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Scientists Use Machine Learning and MRI Scans to Predict Learning Difficulties

By Medimaging International staff writers
Posted on 11 Oct 2018
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Image: Researchers used AI and MRI to identify learning difficulties in children (Photo courtesy of iStock).
Image: Researchers used AI and MRI to identify learning difficulties in children (Photo courtesy of iStock).
A team of scientists from the Medical Research Council (MRC) Cognition and Brain Sciences Unit at the University of Cambridge (Cambridge, England, UK) used machine learning - a type of artificial intelligence - with data from hundreds of children who struggle at school to identify clusters of learning difficulties, which did not match their previous diagnosis. According to the researchers, this reinforces the need for children to receive detailed assessments of their cognitive skills to identify the best type of support.

For the study, the researchers recruited 550 children who had been referred to a clinic because they were struggling at school. Previous research on learning difficulties has focused on children who had already been diagnosed with a particular difficulty, such as attention deficit hyperactivity disorder (ADHD), an autism spectrum disorder, or dyslexia. The latest study included children with all difficulties, irrespective of their diagnosis, to better capture the range of difficulties within, and overlap between, the diagnostic categories.

The researchers applied machine learning to a broad spectrum of hundreds of struggling learners by supplying the computer algorithm with lots of cognitive testing data from each child, including measures of listening skills, spatial reasoning, problem solving, vocabulary, and memory. Based on these data, the algorithm suggested that the children best fit into four clusters of difficulties. These clusters aligned closely with other data on the children, such as the parents' reports of their communication difficulties, and educational data on reading and math.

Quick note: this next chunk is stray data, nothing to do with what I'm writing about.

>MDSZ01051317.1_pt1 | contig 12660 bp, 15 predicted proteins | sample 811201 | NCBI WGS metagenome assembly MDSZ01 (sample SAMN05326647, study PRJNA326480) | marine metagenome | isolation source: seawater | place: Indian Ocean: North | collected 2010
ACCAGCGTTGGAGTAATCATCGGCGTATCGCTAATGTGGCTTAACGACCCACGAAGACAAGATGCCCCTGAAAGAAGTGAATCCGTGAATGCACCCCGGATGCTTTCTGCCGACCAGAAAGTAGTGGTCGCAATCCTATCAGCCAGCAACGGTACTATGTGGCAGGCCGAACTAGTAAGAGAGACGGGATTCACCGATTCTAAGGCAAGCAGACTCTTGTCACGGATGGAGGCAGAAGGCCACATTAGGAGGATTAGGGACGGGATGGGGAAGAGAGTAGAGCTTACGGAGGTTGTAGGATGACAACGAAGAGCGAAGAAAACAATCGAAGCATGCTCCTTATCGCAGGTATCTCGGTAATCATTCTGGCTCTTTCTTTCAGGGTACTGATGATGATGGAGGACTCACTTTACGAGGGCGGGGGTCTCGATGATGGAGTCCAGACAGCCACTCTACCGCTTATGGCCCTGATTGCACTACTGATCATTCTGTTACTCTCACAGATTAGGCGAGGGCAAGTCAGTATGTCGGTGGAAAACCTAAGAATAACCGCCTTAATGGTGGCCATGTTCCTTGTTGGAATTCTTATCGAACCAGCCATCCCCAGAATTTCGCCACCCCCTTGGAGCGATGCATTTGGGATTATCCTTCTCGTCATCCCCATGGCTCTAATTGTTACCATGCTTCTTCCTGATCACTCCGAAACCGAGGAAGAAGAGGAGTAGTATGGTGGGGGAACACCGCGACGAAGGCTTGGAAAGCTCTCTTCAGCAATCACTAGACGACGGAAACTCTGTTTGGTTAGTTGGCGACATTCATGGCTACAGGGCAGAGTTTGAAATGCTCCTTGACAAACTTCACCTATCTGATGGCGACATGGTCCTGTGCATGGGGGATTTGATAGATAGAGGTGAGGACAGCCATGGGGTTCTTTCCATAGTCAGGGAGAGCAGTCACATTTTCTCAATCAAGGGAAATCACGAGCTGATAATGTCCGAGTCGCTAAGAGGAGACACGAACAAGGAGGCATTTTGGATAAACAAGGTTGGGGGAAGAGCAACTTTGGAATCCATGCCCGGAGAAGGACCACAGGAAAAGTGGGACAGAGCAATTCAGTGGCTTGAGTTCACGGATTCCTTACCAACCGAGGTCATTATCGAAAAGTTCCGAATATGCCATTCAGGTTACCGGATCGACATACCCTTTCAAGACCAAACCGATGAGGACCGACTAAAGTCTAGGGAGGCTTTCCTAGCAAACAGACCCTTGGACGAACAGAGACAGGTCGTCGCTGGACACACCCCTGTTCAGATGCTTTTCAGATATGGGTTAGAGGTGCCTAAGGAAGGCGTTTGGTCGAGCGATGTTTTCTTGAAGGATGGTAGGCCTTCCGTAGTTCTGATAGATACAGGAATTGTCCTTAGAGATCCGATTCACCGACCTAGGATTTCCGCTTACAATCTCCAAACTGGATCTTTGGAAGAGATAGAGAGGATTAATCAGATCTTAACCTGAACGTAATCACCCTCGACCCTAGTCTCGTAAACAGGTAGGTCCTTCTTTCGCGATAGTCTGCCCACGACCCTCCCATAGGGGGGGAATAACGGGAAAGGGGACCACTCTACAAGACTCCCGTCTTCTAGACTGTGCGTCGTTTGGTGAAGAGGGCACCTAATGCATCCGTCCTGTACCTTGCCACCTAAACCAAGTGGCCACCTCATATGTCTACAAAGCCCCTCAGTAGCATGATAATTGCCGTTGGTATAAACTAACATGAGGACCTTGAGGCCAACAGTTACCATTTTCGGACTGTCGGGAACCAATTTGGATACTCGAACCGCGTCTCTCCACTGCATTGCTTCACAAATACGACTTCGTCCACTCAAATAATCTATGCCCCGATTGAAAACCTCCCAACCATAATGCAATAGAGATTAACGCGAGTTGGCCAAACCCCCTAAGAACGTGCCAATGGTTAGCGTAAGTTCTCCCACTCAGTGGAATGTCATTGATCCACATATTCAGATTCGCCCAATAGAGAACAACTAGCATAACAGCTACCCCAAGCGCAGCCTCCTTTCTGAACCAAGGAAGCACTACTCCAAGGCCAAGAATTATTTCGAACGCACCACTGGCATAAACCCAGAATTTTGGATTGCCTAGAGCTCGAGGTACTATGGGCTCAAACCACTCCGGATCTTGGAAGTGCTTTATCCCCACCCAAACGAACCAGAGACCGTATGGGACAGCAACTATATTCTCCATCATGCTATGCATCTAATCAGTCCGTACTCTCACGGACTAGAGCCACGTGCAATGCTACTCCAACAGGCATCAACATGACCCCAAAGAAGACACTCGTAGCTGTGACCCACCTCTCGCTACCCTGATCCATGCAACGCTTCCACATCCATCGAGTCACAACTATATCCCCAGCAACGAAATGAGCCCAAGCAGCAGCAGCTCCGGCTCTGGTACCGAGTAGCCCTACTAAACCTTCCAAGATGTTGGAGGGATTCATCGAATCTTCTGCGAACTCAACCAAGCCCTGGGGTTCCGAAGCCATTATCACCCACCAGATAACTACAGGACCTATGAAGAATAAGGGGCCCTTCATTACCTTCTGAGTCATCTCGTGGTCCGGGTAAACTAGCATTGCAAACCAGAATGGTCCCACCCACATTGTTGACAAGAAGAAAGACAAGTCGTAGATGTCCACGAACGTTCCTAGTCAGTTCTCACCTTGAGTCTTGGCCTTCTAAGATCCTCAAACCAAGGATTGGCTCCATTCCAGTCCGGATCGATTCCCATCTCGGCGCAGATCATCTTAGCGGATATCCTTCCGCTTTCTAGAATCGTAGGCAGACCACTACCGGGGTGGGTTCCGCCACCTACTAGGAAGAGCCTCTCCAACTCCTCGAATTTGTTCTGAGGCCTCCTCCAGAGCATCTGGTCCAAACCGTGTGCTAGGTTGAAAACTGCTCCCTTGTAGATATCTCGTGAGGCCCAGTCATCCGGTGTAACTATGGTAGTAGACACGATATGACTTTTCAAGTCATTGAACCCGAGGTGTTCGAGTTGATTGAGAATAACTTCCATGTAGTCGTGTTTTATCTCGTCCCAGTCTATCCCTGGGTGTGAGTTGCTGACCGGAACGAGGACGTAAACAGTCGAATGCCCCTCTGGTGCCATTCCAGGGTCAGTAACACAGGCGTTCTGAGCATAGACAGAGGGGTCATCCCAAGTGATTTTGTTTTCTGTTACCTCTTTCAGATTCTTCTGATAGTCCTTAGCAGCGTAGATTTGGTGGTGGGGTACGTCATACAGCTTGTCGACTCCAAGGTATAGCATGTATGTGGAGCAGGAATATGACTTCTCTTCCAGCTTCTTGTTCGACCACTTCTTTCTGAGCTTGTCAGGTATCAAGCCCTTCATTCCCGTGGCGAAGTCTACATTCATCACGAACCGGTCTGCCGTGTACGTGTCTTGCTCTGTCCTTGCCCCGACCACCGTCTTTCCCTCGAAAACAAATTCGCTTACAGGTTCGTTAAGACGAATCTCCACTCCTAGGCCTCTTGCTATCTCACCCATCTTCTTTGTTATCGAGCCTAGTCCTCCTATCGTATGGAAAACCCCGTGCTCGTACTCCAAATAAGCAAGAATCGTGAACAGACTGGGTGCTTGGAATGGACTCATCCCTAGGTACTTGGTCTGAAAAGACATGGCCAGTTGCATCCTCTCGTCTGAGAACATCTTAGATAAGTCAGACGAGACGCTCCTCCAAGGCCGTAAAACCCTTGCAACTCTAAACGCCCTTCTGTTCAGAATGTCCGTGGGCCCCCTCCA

However, there was no correspondence with their previous diagnoses. In order to check if these groupings corresponded to biological differences, the groups were checked against MRI brain scans from 184 children. The groupings mirrored patterns in connectivity within parts of the children's brains, suggesting that that the machine learning was identifying differences that partly reflect underlying biology. Two of the four groupings identified were: difficulties with working memory skills, and difficulties with processing sounds in words. The other two clusters identified were: children with broad cognitive difficulties in many areas, and children with typical cognitive test results for their age. The researchers noted that the children in the grouping that had cognitive test results that were typical for their age might still have had other difficulties that were affecting their schooling, such as behavioral difficulties, which had not been included in the machine learning.

"Our study is the first of its kind to apply machine learning to a broad spectrum of hundreds of struggling learners," said Dr Duncan Astle from the MRC Cognition and Brain Sciences Unit at the University of Cambridge, who led the study.

"These are interesting, early-stage findings which begin to investigate how we can apply new technologies, such as machine learning, to better understand brain function," said Dr Joanna Latimer, Head of Neurosciences and Mental Health at the MRC.

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